The Book I Love and Can’t Sell

The best book I’ve ever written hasn’t been published yet.  It hasn’t even been contracted.

This isn’t some lame attempt at metaphysics or inspirational tripe.  I mean this literally.  The book is written, and it’s the best thing I’ve ever done.  But I can’t sell it, and it’s driving me nuts.  Let me back up briefly to correct something in that first line.  The book has been contracted once, but the publisher went under before the book saw light of day.  It was a small press, sort of.  Certainly it was far smaller than Tor, which has published the rest of my novels.  And we did manage to get the book rights back before the publisher folded.  But reselling the book has been difficult to say the least.

I’m writing about this not because the particulars of the business side of this saga are terribly interesting; really, they’re not.  Rather, I’m writing this post because there’s an emotional dimension to this issue with which I’ve been grappling.

I love this book.  I mean I really love it.  I believe it truly is the best book I’ve ever written.  The narrative just flies, the characters are dearer to me than any I’ve created for other books, the magic system is tremendous fun.  Most of all, I love it because it’s so different from my epic fantasy.  (It’s contemporary fantasy, with a mystery twist and a dark theme.   That’s really all I care to say about it right now.)

The thing is, that difference, which is so central to my feelings about this novel and the volumes I hope will follow, is also the source of my deepest fears about the book.  You have to understand, since my agent and I started trying to resell the thing it’s been rejected many times.  While I love the book, something seems to be giving editors pause.  And I’m starting to wonder about my own perceptions of the novel.  After ten books and several short stories, I’ve become pretty adept at evaluating my own work.  At least I have in traditional fantasy.  But this is . . . different.  What if I can’t judge this work properly because I don’t know the subgenre well enough?

I’ve edited and polished the thing until it shines (though I’ve taken care not to overwork it).  I’ve done one extensive rewrite that improved it quite a bit.  I’ve put it away for months at a time and then gone back to read it thinking that maybe when looking at it fresh I’d see its flaws.  I’ve done this twice, actually.  Upon rereading it both times I was struck again by just how much I love the book.  My agent has always liked the book, but has never loved it as much as I do.  She liked it a good deal more after the rewrite.  My wife, who never liked the concept of the book in the abstract loved it when she read it and agreed it was my best work.  And she’s usually a tough critic.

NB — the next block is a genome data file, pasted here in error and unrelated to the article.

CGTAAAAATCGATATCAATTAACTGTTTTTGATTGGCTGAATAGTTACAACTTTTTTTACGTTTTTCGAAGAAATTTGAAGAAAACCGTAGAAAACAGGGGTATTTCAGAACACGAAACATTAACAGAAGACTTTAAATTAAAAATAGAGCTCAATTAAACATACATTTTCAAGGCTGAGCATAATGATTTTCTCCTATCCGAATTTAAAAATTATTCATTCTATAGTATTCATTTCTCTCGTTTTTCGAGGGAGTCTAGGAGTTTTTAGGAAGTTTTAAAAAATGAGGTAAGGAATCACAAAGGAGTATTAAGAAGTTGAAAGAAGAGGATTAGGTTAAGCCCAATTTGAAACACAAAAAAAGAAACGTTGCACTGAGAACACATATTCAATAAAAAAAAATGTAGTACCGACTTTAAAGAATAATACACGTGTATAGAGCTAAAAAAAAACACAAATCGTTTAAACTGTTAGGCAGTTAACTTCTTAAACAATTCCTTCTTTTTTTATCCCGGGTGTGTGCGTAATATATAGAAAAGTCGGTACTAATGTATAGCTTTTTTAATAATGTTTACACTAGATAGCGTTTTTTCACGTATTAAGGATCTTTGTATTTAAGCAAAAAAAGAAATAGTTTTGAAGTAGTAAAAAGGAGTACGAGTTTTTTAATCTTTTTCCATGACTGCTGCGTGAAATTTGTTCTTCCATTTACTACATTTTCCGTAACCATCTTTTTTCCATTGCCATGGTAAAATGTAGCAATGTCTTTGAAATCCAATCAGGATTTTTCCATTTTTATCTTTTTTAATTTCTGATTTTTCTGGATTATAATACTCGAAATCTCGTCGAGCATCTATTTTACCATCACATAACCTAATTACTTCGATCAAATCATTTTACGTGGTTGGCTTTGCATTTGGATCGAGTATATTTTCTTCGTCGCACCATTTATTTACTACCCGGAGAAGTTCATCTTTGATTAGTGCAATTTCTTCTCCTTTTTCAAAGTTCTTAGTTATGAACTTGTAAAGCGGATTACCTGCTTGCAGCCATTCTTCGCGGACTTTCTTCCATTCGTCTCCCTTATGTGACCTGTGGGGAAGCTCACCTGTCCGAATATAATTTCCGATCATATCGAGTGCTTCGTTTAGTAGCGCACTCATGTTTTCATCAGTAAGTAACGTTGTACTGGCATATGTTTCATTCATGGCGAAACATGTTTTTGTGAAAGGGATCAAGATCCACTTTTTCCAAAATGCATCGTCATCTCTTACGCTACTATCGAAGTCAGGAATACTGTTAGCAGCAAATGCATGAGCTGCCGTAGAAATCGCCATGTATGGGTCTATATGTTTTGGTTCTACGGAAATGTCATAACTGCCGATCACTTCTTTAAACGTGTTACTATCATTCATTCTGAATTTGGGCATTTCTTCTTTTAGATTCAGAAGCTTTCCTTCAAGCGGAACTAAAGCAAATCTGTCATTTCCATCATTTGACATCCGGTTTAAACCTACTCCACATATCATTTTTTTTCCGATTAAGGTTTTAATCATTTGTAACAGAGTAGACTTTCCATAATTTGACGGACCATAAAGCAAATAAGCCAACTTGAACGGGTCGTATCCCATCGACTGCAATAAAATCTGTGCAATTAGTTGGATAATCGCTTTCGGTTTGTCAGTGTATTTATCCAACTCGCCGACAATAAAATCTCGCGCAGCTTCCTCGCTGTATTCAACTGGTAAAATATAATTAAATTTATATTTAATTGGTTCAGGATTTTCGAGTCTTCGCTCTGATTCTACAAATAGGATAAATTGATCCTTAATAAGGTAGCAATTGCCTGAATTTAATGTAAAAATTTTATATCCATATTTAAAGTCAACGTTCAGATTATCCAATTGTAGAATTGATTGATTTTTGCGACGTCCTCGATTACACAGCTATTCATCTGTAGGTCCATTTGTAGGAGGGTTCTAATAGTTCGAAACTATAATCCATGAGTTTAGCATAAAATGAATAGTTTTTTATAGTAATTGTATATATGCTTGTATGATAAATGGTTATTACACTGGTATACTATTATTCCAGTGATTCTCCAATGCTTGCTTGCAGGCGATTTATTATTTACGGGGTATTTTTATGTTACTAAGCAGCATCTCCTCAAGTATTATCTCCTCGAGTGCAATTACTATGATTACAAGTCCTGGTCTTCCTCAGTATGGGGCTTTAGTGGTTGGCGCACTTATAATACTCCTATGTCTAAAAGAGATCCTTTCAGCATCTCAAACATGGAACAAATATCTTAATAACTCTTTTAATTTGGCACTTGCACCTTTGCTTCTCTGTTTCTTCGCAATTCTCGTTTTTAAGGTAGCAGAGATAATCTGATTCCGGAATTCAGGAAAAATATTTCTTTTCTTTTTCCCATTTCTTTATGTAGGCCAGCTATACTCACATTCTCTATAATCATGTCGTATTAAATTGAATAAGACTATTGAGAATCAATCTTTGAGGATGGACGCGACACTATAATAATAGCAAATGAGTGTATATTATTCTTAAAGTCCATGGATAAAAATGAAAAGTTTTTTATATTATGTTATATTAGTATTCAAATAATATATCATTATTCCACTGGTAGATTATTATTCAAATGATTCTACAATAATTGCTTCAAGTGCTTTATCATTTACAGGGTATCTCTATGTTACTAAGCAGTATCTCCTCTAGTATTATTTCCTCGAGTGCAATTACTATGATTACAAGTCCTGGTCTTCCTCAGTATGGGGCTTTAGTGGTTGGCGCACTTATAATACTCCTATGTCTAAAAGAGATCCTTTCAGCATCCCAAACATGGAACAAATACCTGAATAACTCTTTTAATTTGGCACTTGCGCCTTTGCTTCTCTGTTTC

We’ve all heard the stories of authors whose work was rejected again and again and again until finally it found a home and then went on to be a huge success.  I want to be the guy in that story.  But when do the rejections outweigh my belief in this book?  When do I accept that even though I love it and remain certain that it’s my best work ever, no one else sees it the same way?  I’m not ready to give up on this novel yet.  I still believe it will sell, and I also believe that when it finally hits the shelves it will do well.  But my faith, in this book in particular and in my self-judgment in general, has been shaken by the experience.  And I fear that sometime soon, I’m going to have to let go of this dream.  

So, I guess I’m asking:  When does that time come?  When do I give up and accept that those editors who have rejected it know better than I what’s good and what’s not?  Have any of you faced similar issues in your own work?  Is it possible to love a book too much?  Could it be that in  making the book so special to me, I’ve made it less attractive to others?  I’d be grateful for feedback.

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  1. 1. Joe Iriarte

    I don’t have anything like wisdom to impart, but I think I can empathize. My best short story is one I cannot sell.

    There are a dozen or more reasons why it’s not the same. For one, I haven’t yet sold anything, though I think I’m pretty close. For another, I don’t have editors and agents who are already giving my stuff a long look, and so the rejection may not feel as personal for me as it does for you. My story is still in the slush pile, and I can tell myself that lots of great stories get lost in slush. Also, being a short story instead of a novel, it doesn’t represent the better part of a year’s worth of work.

    But it’s the one thing I’ve written that I feel is actually terrific. I’ve gotten lots of positive feedback on other stories of mine–enough to keep me trying and believing that someday I’ll be published. But most of the time I look at my work and the work of the authors I admire most, and I feel like I don’t belong in the same sandbox with them. My sentences feel clunky and amateurish, and my stories derivative and contrived, by comparison. But this story . . . modesty is a virtue, and yet I have none when it comes to this story. I read it and it takes my breath away and I wonder how the hell I could have written it. I just don’t write this well. I find myself thinking that if I could write this well on anything like a consistent basis, I could never sell anything and still be satisfied, because I’d know I was creating something special, even if nobody else was seeing it. My wife, who doesn’t ordinarily like the subgenre of science fiction this story is written in, thinks it’s the best story she’s ever read by anyone.